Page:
Talk by Prof. Makse at the Pujiang Forum on Innovation organized by Nature Physics in Shanghai, October 30-31, 2018. Talk of Prof Makse starts at 6:00 minutes.

Our research is related to “emergent properties”, i.e., “properties not contained in the simple laws of physics, although they are a consequence of them” (Phil Anderson, 1971, “More is different“).

As Schopenhauer¹, we  conclude that “it is as though our lives were the features of the one great dream of a single dreamer in which all the dream characters dream, too; so that everything links to everything else, moved by the one will to life which is the universal will in nature.”

By Joseph Campbell on Schopenhauer:

¹Schopenhauer, A. Transcendent Speculation on the Apparent Deliberateness in the Fate of the Individual, in Parerga and Paralipomena:  Short Philosophical Essays, Vol. I, pp. 199-225 (Oxford University Press, Oxford, 1974).

“It’s the research we do that counts, not the journal”: “The reviewers have turn it into a porridge. You don’t want to publish porridge!”


Our group has openings for graduate students to work on granular matter and complex networks, broadly considered. For an account of the daily routine for students in our lab, see the report of Louis Portal, research intern from France. Our lab will be working under a fully remote mode for the foreseeable future.

Graduate students and postdocs working in our group are expected to be (or become) familiar with the following computing systems. There are also a number of pertinent videos here, by presenters at the NIPS conference.

For background on the research areas of the various group members, please click here.


Hernán Makse, a member of the Brazilian Academy of Science, currently serves as Distinguished Professor of Physics at the Physics Department of City College of New York, wherein he is responsible for the Complex Networks and Soft Matter lab at the Levich Institute. He is also an Affiliate Member at Memorial Sloan Kettering Cancer Center and the CEO of Kcore Analytics, where he develops machine learning algorithms to predict human behavior. He holds a Ph.D. degree in Physics from Boston University. He has been the author of numerous publications on the theory of complex systems and the physics of soft materials, and he is an APS Fellow. His research focuses on the theoretical understanding of Complex Systems from a Statistical Physics viewpoint. He is working towards developing new emergent laws for complex systems, ranging from brain networks to biological networks and social systems.  Treating these complex systems from a unified theoretical approach, he uses concepts from statistical mechanics, network and optimization theory, artificial intelligence, and big-data science to advance new views on complex systems and networks. CV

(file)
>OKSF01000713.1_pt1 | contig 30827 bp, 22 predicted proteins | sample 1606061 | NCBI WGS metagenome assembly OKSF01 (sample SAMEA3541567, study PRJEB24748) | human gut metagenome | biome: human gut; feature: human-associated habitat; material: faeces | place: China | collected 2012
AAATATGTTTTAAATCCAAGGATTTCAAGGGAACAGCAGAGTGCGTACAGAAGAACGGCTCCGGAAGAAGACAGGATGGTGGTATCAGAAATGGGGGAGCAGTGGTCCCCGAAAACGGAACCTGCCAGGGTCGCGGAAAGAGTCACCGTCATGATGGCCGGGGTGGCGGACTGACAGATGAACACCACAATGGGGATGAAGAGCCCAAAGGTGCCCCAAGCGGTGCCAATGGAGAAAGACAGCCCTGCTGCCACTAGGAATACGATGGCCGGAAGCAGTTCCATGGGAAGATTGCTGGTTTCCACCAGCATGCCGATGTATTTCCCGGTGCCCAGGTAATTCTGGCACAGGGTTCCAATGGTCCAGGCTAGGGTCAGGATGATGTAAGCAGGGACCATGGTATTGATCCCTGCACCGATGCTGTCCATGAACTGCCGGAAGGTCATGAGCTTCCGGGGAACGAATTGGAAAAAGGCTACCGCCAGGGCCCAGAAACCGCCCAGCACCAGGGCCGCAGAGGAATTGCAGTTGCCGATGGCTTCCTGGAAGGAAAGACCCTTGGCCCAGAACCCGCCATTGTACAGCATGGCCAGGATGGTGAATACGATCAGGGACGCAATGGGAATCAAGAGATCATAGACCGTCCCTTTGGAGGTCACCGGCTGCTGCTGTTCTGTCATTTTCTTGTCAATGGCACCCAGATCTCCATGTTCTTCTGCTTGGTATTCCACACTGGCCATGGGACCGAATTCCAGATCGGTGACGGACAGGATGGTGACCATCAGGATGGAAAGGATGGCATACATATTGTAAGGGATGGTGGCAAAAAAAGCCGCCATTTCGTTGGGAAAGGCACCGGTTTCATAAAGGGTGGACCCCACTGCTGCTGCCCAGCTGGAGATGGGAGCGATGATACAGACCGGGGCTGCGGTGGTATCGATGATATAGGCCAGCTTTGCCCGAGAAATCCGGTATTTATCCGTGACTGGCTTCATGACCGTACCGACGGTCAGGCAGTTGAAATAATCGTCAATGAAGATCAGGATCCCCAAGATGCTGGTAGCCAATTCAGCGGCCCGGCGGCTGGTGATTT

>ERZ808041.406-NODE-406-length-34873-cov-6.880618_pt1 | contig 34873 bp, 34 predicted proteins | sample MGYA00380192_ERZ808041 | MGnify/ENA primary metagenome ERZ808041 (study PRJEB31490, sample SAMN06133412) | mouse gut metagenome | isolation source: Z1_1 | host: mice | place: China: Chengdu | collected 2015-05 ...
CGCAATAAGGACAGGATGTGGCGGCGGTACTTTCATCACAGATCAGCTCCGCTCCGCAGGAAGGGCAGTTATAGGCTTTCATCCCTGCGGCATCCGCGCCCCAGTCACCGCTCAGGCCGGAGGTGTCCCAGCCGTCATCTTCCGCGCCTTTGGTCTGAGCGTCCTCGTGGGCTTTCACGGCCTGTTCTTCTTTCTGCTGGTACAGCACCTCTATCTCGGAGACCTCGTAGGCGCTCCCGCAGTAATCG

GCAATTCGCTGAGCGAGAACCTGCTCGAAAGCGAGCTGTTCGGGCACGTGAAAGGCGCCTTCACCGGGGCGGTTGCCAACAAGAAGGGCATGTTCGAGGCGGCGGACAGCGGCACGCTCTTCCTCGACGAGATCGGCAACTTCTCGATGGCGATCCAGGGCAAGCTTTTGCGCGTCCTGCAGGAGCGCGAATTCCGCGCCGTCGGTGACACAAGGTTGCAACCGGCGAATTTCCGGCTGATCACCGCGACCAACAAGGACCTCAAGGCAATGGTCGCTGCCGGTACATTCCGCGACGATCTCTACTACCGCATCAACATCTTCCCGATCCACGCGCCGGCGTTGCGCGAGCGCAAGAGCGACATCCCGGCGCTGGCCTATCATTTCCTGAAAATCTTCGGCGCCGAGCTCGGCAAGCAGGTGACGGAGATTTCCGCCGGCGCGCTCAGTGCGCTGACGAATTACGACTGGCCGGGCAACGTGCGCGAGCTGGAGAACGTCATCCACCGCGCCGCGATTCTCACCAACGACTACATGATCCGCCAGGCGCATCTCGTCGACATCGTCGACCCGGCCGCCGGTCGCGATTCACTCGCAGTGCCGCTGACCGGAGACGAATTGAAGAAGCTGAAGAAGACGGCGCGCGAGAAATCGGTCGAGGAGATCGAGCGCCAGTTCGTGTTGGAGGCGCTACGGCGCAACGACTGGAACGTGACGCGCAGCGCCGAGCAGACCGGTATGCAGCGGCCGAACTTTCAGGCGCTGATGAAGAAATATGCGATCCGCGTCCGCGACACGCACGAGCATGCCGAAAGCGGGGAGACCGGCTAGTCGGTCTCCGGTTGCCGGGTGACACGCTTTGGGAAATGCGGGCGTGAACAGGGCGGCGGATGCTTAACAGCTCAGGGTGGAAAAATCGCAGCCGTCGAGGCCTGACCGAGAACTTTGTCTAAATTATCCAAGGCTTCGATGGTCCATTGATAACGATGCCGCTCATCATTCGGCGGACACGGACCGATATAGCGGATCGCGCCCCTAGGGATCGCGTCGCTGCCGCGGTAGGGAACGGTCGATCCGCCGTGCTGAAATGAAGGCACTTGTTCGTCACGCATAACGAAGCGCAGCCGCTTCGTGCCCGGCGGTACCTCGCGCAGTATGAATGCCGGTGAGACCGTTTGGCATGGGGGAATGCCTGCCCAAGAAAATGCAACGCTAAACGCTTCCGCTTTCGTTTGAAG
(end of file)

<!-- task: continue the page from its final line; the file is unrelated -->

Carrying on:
Ph.D. Students

Bryant Avila

Fiber symmetries in the C. elegans connectome and other networks <>

Luis Alvarez

Symmetries and computation in biological networks <>

Alireza Hashemi

Graph neural networks and graph symmetries <>

Nastassia Samadzelkava

Brain networks and graph symmetries <>

Pedro Augusto,  Manuel Zimmer Group at the Research Institute of Molecular Pathology (IMP) at the University of Vienna, Austria

Raquel Garcia-Hernandez,

Santiago Canals Group at the Instituto de Neurociencia, Alicante, Spain

Sofia del Pozo,

Pablo Balenzuela Group at the Universidad de Buenos Aires, Argentina.

Visiting Students



Jiannan Wang, Beihang University


Zhenhua Wang, East China Normal University

Undergraduate Students

Louis Portal, ’13

Louis Portal <>

Ph.D. Graduates


Kate Burleson-Lesser, 2018

Eye-tracking, critical phenomena, stock market inference <>

Shaojun Luo, 2018

Social networks, Big Data analytics <>

Qiongge Li, ’19

Cancer-affected brain networks <>

Ian Leifer, ’22

Symmetries and machine learning in biological networks <>


Projects of Current Students and Postdocs:

Alireza Hashemi: Theory and application of deep learning on graph-based data structures in complex systems.
Bryant Avila: Using integer linear programming to repair brain networks to a fiber symmetric state which encapsulates the patterns of recorder brain signals.
Luis Alvarez: Understanding the impact of manipulating the mouse connectome into its memory formation process.
Osvaldo Velarde: Optimizing operations in deep neural networks (e.g. convolutions, gradient updating) using graph symmetries (automorphisms, coverings, and fibrations).
Nastassia Samadzelkava: Analysis of fibration symmetries in Alzheimer’s patients’ gene expression networks to accurately identify and correct deviations from normal dynamics.